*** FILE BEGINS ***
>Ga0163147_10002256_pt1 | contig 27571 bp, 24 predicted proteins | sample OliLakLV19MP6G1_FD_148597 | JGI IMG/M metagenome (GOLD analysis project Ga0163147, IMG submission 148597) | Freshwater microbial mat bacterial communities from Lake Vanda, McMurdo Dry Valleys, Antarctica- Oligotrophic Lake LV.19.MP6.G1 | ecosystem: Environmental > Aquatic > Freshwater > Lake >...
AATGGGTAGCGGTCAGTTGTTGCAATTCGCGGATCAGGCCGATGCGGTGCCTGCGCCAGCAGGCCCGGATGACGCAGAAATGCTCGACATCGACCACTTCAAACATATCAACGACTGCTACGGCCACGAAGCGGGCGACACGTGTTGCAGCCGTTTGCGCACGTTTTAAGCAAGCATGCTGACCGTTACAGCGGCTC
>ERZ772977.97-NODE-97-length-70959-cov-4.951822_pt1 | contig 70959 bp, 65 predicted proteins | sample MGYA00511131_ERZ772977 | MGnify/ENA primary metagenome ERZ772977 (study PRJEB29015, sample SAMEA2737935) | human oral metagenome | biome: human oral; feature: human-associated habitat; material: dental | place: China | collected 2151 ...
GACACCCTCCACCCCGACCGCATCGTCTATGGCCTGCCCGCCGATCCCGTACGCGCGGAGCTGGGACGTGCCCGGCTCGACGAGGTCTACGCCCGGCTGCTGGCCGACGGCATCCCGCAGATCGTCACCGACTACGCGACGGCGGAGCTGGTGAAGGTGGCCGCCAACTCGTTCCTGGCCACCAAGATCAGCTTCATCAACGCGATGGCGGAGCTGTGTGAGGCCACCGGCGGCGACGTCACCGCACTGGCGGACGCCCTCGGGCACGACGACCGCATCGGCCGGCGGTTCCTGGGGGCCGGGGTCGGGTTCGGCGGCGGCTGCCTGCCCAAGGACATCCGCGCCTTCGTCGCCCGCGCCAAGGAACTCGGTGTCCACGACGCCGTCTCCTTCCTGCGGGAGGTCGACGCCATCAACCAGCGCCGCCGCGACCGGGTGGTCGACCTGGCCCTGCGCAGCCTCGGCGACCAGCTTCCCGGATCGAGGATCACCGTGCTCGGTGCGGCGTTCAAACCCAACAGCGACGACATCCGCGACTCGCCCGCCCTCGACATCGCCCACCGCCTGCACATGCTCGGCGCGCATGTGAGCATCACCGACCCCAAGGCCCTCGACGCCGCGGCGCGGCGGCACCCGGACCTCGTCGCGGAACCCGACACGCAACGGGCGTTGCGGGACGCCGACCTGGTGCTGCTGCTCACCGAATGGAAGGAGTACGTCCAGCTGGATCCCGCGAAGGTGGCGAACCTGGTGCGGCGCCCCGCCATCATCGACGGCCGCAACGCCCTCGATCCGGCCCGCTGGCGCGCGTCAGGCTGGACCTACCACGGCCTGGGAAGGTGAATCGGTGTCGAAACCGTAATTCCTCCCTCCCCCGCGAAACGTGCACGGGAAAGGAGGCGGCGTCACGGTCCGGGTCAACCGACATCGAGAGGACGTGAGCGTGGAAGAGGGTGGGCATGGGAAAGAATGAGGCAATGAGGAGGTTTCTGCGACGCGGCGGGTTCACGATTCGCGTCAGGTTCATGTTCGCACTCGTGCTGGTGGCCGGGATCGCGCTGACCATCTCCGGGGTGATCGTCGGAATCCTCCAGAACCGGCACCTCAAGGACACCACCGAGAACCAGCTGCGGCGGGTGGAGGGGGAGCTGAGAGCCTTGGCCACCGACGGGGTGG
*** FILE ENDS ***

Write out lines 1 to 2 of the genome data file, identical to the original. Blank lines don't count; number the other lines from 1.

>Ga0163147_10002256_pt1 | contig 27571 bp, 24 predicted proteins | sample OliLakLV19MP6G1_FD_148597 | JGI IMG/M metagenome (GOLD analysis project Ga0163147, IMG submission 148597) | Freshwater microbial mat bacterial communities from Lake Vanda, McMurdo Dry Valleys, Antarctica- Oligotrophic Lake LV.19.MP6.G1 | ecosystem: Environmental > Aquatic > Freshwater > Lake >...
AATGGGTAGCGGTCAGTTGTTGCAATTCGCGGATCAGGCCGATGCGGTGCCTGCGCCAGCAGGCCCGGATGACGCAGAAATGCTCGACATCGACCACTTCAAACATATCAACGACTGCTACGGCCACGAAGCGGGCGACACGTGTTGCAGCCGTTTGCGCACGTTTTAAGCAAGCATGCTGACCGTTACAGCGGCTC